Toyota Heater Switches Learn New Tricks

The look, the feel, the sound — there are few things more satisfying in this world than a nice switch. If you’re putting together a device that you plan on using frequently, outfitting it with high-quality switches is one of those things that’s worth the extra cost and effort.

So we understand completely why [STR-Alorman] went to such great lengths to get the aftermarket seat heaters he purchased working with the gorgeous switches Toyota used in the 2006 4Runner. That might not sound like the kind of thing that would involve reverse engineering hardware, creating a custom PCB, or writing a bit of code to tie it all together. But of course, when working on even a halfway modern automobile, it seems nothing is ever easy.

The process started with opening up the original Toyota switches and figuring out how they work. The six-pin units have a lot going on internally, with a toggle, a rheostat, and multiple lights packed into each one. Toyota has some pretty good documentation, but it still took some practical testing to distill it down into something a bit more manageable. The resulting KiCad symbol for the switch helps explain what’s happening inside, and [STR-Alorman] has provided a chart that attributes each detent on the knob with the measured resistance.

But understanding how the switches worked was only half the battle. The aftermarket seat heaters were only designed to work with simple toggles, so [STR-Alorman] had to develop a controller that could interface with the Toyota switches and convince the heaters to produce the desired result. The custom PCB hosts a Teensy 3.2 that reads the information from both the left and right seat switches, and uses that to control a pair of beefy MOSFETs. An interesting note here is the use of very slow pulse-width modulation (PWM) used to flip the state of the MOSFET due to the thermal inertia of the heater modules.

We love the effort [STR-Alorman] put into documenting this project, going as far as providing the Toyota part numbers for the switches and the appropriate center-console panel with the appropriate openings to accept them. It’s an excellent resource if you happen to own a 4Runner from this era, and a fascinating read for the rest of us.

Tech In Plain Sight: Windshield Frit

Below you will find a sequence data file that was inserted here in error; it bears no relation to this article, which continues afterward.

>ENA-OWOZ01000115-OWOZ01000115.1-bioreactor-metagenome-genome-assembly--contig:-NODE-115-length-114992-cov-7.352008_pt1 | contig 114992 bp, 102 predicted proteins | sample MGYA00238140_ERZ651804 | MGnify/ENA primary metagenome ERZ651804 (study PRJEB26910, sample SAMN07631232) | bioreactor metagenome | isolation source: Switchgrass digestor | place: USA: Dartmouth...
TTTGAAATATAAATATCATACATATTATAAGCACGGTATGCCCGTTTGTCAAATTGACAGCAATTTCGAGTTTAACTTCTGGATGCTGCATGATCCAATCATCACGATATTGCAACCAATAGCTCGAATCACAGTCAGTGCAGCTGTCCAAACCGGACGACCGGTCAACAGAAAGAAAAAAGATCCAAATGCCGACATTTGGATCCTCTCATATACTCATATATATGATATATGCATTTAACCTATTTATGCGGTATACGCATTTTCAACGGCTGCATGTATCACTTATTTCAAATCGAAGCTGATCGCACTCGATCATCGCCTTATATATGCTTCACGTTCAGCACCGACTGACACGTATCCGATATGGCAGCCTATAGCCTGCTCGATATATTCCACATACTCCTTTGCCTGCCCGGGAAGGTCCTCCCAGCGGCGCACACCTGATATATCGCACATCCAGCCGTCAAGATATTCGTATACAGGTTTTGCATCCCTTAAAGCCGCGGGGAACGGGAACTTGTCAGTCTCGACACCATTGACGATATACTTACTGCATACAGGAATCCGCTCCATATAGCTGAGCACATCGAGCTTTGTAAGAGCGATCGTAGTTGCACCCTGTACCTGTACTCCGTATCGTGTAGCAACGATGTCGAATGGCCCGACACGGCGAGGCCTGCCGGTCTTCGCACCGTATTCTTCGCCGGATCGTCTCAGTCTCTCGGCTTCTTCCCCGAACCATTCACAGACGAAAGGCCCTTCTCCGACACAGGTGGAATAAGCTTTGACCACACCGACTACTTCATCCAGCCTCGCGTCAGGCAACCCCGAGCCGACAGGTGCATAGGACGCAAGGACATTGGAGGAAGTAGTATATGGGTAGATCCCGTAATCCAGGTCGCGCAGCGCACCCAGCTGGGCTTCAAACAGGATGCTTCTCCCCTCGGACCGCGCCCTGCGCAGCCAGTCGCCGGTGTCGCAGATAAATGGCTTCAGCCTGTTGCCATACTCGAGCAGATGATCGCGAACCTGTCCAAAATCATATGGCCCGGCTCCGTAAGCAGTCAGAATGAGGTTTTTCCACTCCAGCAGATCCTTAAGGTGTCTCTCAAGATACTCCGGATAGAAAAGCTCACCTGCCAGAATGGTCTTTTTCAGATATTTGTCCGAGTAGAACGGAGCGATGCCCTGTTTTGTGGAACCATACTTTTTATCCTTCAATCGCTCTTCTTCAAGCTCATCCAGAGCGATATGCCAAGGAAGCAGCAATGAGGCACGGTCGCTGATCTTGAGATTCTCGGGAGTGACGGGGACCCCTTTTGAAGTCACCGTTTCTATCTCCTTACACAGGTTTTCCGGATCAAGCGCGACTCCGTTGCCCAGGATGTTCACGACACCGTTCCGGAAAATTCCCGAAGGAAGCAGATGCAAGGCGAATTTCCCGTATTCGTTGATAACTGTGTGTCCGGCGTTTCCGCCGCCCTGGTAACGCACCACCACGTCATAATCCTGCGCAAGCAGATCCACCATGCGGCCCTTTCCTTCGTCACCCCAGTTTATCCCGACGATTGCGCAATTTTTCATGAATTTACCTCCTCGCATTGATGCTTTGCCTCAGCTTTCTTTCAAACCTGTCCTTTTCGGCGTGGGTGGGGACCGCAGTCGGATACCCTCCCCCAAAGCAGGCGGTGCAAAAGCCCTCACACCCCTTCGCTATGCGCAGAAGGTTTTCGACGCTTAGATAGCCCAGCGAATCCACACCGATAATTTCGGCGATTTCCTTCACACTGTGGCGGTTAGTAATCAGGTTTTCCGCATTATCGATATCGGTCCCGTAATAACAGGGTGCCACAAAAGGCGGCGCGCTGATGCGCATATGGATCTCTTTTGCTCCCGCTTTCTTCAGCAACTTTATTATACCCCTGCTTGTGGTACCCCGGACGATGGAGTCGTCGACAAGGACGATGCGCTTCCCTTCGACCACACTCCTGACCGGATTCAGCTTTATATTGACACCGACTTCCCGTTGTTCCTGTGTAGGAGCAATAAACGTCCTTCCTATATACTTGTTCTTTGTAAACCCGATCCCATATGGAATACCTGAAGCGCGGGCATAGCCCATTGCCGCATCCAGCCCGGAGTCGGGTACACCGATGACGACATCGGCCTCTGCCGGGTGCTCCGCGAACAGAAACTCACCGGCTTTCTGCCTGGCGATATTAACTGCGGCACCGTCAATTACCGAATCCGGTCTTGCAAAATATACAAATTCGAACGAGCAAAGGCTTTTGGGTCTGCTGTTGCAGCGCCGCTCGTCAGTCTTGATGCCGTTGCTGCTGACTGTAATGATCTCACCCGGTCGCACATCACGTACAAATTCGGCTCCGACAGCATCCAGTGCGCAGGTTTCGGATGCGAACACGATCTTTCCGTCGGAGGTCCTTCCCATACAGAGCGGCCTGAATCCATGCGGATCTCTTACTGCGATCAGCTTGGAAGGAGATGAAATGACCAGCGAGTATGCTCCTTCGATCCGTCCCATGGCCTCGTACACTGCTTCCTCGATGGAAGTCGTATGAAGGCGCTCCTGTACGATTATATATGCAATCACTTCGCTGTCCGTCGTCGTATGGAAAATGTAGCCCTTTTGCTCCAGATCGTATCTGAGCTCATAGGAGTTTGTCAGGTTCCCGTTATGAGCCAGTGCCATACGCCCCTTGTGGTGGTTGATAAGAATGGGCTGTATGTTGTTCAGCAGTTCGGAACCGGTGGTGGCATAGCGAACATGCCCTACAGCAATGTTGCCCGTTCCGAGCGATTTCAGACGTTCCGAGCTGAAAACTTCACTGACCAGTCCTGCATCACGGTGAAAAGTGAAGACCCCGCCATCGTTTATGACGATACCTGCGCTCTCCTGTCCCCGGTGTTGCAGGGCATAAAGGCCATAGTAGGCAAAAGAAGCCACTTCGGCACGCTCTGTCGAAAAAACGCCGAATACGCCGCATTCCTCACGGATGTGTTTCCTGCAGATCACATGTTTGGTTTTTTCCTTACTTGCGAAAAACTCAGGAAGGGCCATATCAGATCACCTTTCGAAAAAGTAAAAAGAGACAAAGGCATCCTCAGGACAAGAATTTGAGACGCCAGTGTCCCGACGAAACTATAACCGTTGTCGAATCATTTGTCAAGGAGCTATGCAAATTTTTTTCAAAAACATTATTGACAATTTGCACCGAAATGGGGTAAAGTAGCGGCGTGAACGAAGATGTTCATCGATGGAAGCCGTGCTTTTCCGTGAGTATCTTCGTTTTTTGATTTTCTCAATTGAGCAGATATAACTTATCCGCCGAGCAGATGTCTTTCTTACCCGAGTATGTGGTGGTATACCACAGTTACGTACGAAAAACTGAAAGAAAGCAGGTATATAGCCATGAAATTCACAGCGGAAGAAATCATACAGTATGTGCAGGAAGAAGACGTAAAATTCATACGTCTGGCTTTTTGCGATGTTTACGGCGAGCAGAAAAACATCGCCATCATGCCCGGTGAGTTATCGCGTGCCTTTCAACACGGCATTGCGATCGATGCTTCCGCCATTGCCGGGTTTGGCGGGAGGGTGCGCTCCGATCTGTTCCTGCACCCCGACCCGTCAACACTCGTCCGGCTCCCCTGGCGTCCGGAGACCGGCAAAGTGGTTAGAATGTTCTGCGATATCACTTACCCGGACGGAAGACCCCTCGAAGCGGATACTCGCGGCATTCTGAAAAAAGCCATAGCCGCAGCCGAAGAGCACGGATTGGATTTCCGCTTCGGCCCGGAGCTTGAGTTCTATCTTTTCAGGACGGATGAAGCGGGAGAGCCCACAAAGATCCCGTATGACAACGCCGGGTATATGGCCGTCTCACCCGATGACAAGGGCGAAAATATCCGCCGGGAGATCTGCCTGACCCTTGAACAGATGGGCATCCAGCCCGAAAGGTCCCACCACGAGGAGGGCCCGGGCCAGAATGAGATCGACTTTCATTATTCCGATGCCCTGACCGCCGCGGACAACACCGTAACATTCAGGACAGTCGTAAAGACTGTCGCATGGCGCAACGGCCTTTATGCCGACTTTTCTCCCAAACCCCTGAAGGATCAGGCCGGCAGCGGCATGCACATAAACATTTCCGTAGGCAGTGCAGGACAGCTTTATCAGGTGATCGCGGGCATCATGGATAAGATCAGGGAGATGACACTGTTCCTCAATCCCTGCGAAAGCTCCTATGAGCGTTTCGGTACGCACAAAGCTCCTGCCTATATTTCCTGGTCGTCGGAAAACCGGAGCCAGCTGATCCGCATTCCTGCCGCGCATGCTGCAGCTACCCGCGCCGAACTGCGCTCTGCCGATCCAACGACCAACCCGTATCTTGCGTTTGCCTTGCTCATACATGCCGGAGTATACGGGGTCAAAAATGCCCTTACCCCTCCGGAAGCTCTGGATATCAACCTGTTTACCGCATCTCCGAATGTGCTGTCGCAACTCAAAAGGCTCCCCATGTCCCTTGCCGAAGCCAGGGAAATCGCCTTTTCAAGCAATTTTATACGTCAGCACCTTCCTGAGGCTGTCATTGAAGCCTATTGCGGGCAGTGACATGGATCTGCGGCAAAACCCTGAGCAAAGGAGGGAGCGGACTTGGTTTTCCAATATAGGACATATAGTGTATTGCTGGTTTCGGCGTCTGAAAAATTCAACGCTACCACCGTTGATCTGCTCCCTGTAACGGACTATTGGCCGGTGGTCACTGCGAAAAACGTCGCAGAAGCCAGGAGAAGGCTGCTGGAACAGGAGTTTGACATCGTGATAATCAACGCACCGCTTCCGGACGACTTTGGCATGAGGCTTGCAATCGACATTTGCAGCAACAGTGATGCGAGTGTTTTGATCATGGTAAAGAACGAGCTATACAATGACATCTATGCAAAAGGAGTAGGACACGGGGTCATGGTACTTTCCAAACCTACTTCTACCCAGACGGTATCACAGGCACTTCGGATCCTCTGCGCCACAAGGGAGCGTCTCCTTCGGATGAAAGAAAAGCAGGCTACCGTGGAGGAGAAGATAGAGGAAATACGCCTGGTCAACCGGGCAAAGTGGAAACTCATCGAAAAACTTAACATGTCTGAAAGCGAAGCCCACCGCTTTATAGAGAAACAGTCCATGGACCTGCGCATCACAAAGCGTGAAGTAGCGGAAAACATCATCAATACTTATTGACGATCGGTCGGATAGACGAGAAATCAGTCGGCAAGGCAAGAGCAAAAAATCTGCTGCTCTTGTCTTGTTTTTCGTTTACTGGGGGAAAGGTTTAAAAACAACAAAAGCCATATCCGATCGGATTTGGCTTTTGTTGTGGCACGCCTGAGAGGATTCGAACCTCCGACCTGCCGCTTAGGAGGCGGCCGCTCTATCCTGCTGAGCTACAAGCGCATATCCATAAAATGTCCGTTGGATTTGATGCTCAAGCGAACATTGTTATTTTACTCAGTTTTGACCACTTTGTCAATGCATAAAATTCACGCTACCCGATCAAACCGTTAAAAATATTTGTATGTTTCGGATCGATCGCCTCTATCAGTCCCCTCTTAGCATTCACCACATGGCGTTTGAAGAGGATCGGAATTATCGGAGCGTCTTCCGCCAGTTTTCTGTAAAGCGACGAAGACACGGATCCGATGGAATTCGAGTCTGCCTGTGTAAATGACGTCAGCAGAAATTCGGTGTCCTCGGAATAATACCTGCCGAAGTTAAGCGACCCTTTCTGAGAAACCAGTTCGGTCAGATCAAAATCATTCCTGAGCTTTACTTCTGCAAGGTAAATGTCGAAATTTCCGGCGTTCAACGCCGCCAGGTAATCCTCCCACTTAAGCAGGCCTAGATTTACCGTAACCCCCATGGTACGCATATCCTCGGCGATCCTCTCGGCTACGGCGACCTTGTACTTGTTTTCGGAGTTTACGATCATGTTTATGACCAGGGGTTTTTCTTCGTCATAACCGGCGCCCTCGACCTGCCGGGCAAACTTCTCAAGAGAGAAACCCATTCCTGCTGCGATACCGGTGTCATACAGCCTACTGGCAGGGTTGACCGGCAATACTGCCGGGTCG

You probably see a frit every day and don’t even notice it. What is it? You know the black band around your car’s windshield? That’s a frit (which, by the way, can also mean ingredients used in making glass) or, sometimes, a frit band. What’s more, it probably fades out using a series of dots like a halftone image, right? Think that’s just for aesthetics? Think again.

Older windshields were not always attached firmly, leading to them popping out in accidents. At some point, though, the industry moved to polyurethane adhesives, which are superior when applied correctly. However, they often degrade from exposure to UV. That’s a problem with a windshield, which usually gets plenty of sunlight.

The answer is the frit, a ceramic-based baked-on enamel applied to both sides of the windshield’s edges, usually using silk screening. The inner part serves as a bonding point for the adhesive. However, the outer part blocks UV radiation from reaching the adhesive. Of course, it also hides the adhesive and any edges or wiring beneath it, too.

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Ask Hackaday: What’s Your “Tactical Tool” Threshold?

With few exceptions, every field has a pretty modest set of tools that would be considered the minimum for getting most jobs done. A carpenter can make do with tools that would fit in a smallish bag, while a mechanic can handle quite a few repairs with a simple set of socket wrenches and other tools. Even in electronics, a lot of repairs and projects can be tackled with little more than a couple of pairs of pliers, some cutters, and a cheap soldering iron.

But while the basic kit of tools for any job may be enough, there will always be those jobs that need more tools. Oh sure, sometimes you can — and should — make do with what you’ve got; I can’t count the number of times I’ve used an elastic band wrapped around the handles of a pair of needlenose pliers as an impromptu circuit board vise. But eventually, you’re going to come upon a situation where only the “real” tool will do, and substitutes need not apply.

As I look around my shop and my garage, I realize that I may have a problem with these “tactical tool” purchases. I’ve bought so many tools that I’ve used far fewer times than I thought I would, or perhaps even never used, that I’m beginning to wonder if I tackle projects just as an excuse to buy tools. Then again, some of my tactical purchases have ended up being far more useful than I ever intended, which has only reinforced my tendency toward tool collecting. So I thought I’d share a few of my experiences with tactical tools, and see how the community justifies tactical tool acquisitions.

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Take A Deep Dive Into A Commodity Automotive Radar Chip

When the automobile industry really began to take off in the 1930s, radar was barely in its infancy, and there was no reason to think something that complicated would ever make its way into the typical car. Yet here we stand less than 100 years later, and radar has been perfected and streamlined so much that an entire radar set can be built on a single chip, and commodity radar modules can be sprinkled all around the average vehicle.